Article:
Henri Matisse and the Fauves, who were inspired by his use of color. (The Fauves--French for "wild beasts"--were a small group of artists who shocked critics with a wild, vibrant style using short strokes of vivid color.)

The Surrealist movement that began in the 1920s and included Marcel Duchamp, Salvador Dali, and Max Ernst. (In the 1870s and '80s, before he "found color," Redon's work often included haunting images of floating eyes and heads, which may have especially inspired the Surrealists.)

Symbolists like Redon also influenced the Art Nouveau movement, with its far-reaching influences into architecture and jewelry as well as fine art, and Les Nabis -- an influential group of post-Impressionist artists, including Pierre Bonnard, who worked and exhibited together between 1888 and 1900.

"It is precisely from the regret left by the imperfect work that the next one can be born."

What do you think of Redon?

Redon Art Books and Prints

Alas, there aren't as many art-book speciality shops as in the olden days. But Amazon actually has a decent selection, representing works ranging from the creepy, Poe-influenced style of Redon's earlier drawings to his jewel-like floral beauties. Try to get your hands on a copy of the Art Institute of Chicago's gorgeous catalog from its 1994 exhibit, Odilon Redon: Prince of Dreams, which is stunning. (As of September 2021, Abe Books has a few used copies on offer, in good condition.)

"While I recognize the necessity for a basis of observed reality...true art lies in a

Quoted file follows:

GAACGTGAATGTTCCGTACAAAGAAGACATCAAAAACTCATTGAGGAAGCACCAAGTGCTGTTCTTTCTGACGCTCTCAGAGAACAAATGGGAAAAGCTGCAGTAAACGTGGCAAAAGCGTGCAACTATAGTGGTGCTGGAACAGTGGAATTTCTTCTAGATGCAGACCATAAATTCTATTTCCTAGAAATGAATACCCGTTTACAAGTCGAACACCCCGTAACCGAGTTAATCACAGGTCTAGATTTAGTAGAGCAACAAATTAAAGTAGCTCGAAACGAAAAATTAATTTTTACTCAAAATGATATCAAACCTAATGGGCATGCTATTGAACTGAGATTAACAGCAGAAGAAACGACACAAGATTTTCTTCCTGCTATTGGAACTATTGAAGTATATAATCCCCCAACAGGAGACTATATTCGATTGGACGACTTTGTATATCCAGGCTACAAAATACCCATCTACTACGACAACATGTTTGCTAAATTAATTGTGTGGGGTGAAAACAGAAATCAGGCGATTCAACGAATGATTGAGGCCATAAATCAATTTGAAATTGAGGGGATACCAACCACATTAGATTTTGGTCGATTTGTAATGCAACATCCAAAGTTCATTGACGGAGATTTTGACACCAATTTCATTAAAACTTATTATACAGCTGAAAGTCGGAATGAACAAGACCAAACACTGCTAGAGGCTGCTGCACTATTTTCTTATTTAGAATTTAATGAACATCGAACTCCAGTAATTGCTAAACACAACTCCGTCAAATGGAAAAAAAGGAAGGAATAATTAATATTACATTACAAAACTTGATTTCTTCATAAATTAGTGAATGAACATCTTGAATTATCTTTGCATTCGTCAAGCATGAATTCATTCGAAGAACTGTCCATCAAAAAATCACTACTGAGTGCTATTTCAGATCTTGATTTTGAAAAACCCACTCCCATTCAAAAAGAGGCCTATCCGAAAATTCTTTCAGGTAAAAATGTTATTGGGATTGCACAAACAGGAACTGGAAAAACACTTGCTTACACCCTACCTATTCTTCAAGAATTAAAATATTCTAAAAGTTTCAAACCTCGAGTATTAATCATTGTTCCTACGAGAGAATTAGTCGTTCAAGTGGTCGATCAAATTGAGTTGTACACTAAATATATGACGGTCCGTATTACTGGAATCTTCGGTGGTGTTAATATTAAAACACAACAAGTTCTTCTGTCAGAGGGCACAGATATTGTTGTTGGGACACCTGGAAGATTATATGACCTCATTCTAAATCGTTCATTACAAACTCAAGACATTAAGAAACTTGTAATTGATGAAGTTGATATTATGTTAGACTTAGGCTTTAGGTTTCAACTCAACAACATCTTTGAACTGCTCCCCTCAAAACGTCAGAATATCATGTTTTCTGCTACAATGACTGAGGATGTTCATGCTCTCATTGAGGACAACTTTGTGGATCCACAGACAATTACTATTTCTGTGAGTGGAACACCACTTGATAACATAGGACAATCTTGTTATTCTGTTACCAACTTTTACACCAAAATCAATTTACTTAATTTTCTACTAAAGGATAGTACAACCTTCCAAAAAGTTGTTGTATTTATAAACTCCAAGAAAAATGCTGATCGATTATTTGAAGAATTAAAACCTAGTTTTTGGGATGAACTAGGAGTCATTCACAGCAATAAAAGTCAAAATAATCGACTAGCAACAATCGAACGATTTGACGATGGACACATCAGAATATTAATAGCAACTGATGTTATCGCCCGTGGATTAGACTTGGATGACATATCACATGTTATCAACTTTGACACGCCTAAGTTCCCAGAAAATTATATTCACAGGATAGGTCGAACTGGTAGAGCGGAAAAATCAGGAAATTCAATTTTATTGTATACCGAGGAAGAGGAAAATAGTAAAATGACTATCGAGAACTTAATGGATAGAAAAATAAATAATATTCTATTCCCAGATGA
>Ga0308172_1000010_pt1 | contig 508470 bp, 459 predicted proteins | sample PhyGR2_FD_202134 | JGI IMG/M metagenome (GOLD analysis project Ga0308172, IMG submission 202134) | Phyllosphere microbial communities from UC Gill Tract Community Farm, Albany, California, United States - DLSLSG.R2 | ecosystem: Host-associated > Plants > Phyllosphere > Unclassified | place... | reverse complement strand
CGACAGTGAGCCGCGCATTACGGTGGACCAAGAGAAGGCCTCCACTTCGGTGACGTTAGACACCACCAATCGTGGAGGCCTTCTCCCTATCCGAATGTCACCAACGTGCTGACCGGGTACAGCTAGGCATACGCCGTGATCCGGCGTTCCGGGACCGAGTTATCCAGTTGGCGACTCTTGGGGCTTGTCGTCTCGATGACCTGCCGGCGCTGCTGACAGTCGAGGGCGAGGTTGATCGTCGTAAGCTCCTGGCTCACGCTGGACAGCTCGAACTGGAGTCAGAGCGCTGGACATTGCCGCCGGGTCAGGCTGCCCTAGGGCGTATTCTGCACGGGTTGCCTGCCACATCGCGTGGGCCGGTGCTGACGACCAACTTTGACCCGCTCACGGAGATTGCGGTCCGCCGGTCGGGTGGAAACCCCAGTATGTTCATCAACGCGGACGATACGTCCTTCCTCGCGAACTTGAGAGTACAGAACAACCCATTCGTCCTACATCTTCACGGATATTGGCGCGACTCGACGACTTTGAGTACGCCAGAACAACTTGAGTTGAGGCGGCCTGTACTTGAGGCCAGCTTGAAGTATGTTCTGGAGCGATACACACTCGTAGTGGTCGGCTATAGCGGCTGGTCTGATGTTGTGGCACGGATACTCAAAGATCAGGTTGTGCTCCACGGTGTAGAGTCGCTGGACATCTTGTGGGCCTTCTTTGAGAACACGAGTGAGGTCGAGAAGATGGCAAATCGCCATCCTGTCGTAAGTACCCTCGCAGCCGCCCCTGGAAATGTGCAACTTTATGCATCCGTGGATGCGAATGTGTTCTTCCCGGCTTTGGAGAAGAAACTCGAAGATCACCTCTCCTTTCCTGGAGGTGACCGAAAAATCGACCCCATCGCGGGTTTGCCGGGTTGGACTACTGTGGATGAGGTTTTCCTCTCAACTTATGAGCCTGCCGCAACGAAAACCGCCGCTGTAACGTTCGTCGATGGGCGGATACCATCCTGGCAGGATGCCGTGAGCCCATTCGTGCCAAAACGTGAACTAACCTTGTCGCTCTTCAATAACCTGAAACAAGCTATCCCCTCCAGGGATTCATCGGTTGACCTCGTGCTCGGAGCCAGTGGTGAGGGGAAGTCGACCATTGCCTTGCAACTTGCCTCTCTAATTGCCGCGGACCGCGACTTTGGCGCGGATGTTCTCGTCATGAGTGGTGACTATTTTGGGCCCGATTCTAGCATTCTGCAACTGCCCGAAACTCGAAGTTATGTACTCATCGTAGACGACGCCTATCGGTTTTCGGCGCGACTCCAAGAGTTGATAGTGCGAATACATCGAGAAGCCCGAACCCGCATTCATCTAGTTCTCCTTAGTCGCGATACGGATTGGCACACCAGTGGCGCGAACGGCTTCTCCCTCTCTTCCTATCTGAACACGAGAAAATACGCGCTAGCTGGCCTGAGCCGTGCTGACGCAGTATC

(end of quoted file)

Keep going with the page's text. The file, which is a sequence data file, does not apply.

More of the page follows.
reality that is felt."

Redon Links

  • MOMA Redon Exhibit
    New York's Museum of Metropolitan Art showcased Redon's work in "Beyond the Visible," October '05 to November '06, and created a matching online gallery. It groups works into 3 themes--Monsters, Tales, and Metamorphosis--and presents them beautifully
  • Redon's Wikipedia entry
    Biographical details & analysis of his work
  • Sampling of Redon paintings
    40+ works, nicely presented

Thanks for letting me share one of my fave painters with you. Are you a fan as well? Or just hearing about this genius? Any thoughts much appreciated! Please don't hesitate to recommend painters you think I would also love!


Mary (author) from Chicago area on June 13, 2012:

@MarjorieWard: this comment made me so happy -- thanks!

MarjorieWard on June 13, 2012:

I had never heard of him until a few months ago when I was assigned a paper in Art History... Wow! I can't believe he's not more well-known. I agree his work is literally breathtaking. Will forever be my favorite artist.

Mary (author) from Chicago area on February 13, 2011: